ISSUE 17, April 2006
Editorial
Historic: The Brother who designed the Spitfire
Travel: The charm of Kerala
Grand Lodge: Pro Grand Master's speech and Quarterly Communication
Public Relations: Hottest spot in town
International: Emulation in Bulgaria and Mauritius takes a leap forward and Hungary's Royal Arch library
Library & Museum: Recent acquisitions
Masonic Bibles: Lodges and their Bibles
    Royal Masonic Girls' School: My thanks to the Freemasons
Holocaust: The Count of Auschwitz
Education: International conference on the history of Freemasonry and Events
Specialist Lodges: Masonry universal - via radio
Masonic Charities: Grand Charity continues to help those in need and New Masonic Samaritan Fund and Royal Masonic Benevolent Institution and Royal Masonic Trust for Girls and Boys
Grand Charity: The Tsunami - one year on and Important Gift Aid information
Letters, Book Reviews, and Gardening

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Outside of Freemasons’ Hall lit up for the King Kong event
    In 1985, when Freemasonry seemed to be constantly under attack in the media, the writer and journalist Bernard Levin wrote two very supportive pieces on Freemasonry in his regular column in The Times. As he was not a Freemason he was invited to have lunch with a small group of senior Freemasons at Freemasons’ Hall. It proved a most valuable occasion.
    He saw our problem as being that Freemasonry had been taken out of the public consciousness in the post-World War II period, resulting in the public not knowing what Freemasonry was.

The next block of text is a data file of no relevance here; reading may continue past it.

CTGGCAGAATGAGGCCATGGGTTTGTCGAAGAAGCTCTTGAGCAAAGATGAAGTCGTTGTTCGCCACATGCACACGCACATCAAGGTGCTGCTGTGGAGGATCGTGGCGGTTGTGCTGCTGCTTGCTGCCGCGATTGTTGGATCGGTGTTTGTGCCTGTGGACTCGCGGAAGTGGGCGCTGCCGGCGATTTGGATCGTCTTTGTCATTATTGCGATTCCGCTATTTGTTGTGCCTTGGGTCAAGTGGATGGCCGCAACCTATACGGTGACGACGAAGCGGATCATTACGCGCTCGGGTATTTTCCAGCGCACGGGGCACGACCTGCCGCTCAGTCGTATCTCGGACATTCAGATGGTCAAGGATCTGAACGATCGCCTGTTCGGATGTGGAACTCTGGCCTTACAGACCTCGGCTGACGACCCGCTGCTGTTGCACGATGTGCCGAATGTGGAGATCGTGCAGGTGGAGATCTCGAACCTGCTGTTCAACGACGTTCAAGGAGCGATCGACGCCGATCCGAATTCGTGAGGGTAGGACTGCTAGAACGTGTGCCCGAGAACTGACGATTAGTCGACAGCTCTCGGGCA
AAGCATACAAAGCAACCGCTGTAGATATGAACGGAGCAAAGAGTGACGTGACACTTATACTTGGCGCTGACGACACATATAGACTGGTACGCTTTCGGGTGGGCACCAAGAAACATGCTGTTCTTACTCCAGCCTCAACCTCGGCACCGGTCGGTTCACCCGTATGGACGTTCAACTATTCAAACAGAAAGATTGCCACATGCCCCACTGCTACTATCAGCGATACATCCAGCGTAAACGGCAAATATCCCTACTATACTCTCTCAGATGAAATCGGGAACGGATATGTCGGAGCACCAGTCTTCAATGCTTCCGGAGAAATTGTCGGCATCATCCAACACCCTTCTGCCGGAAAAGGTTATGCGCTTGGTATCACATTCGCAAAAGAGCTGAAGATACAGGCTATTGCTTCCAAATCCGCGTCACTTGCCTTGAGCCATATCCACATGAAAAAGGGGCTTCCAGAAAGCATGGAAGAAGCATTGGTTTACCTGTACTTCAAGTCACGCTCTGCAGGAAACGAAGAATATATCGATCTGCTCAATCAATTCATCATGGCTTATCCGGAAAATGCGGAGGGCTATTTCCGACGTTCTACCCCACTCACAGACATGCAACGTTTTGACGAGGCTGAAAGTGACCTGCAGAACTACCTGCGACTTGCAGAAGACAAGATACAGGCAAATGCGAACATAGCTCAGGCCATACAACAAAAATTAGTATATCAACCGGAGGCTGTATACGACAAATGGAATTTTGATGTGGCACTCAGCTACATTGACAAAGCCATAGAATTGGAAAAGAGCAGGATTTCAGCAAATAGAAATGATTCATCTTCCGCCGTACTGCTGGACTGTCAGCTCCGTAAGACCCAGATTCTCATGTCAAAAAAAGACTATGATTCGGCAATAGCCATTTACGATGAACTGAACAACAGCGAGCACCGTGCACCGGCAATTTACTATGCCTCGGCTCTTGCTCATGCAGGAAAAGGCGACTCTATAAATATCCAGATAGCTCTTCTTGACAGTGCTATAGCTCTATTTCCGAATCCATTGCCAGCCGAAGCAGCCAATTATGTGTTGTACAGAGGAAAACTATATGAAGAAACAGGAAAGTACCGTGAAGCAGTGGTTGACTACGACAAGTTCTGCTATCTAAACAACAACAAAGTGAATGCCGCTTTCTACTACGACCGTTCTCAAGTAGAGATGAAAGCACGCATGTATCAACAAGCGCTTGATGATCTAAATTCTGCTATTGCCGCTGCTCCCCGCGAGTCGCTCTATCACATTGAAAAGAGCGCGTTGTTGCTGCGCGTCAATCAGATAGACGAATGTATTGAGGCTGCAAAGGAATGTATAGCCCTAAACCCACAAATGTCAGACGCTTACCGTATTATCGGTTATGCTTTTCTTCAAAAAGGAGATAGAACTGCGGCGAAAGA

As he put it – it is part of human nature to be suspicious of things we have no knowledge of, and suggested that the best way of altering public suspicion was a return to the openness of the pre-war period, to work with the media and to bring Freemasonry to the public’s notice – in a positive way – on a regular basis.
    Grand Lodge took the advice to heart, but quickly realised that the centre could not deal with all the media. In the late 1980s, Provincial Grand Masters were invited to appoint Information Officers, who would have much better local knowledge than the centre, and could establish personal links with their local media.
    As a result we now have a network of volunteer Information Officers who, with support from the centre and a great deal of hard work, have had an effect. In many Provinces, Freemasonry is now reported in the local press as interesting local social and charitable news.
    The national media is a different game. National newspapers are only interested in stories with a “that day news” content, which will give them an edge over their competitors. The Grand Lodge Communications Team regularly meets with journalists and have found that the Craft’s belief that there is a strong anti- Masonic element in the media is untrue.
    Most journalists, like the public, have little knowledge of Freemasonry. Many of those we have met have become fascinated and keen to write, but hit the problem of their editor wanting a “that day” news angle on which to hang the piece.
    In that, Freemasonry is in a similar position to the many other voluntary organisations, such as Rotary, Round Table, Women’s Institute, Guides, Scouts etc, whose activities are rarely noticed in the national media.
    That said, there have been references to Freemasonry in the national media over the last three years showing it in a positive light. As examples: The Guardian interviewed Anne Kent in the Grand Secretary’s office for their series “Women in a man’s world”; The Independent did a two-page spread on Freemasons’ Hall as a gem of Art Deco architecture; The Times produced a half page on Freemasons’ Hall as a film location; The Daily Telegraph carries brief notices of the meetings of Grand Lodge and Grand Chapter; obituaries of major figures now include reference to their Masonic activities.


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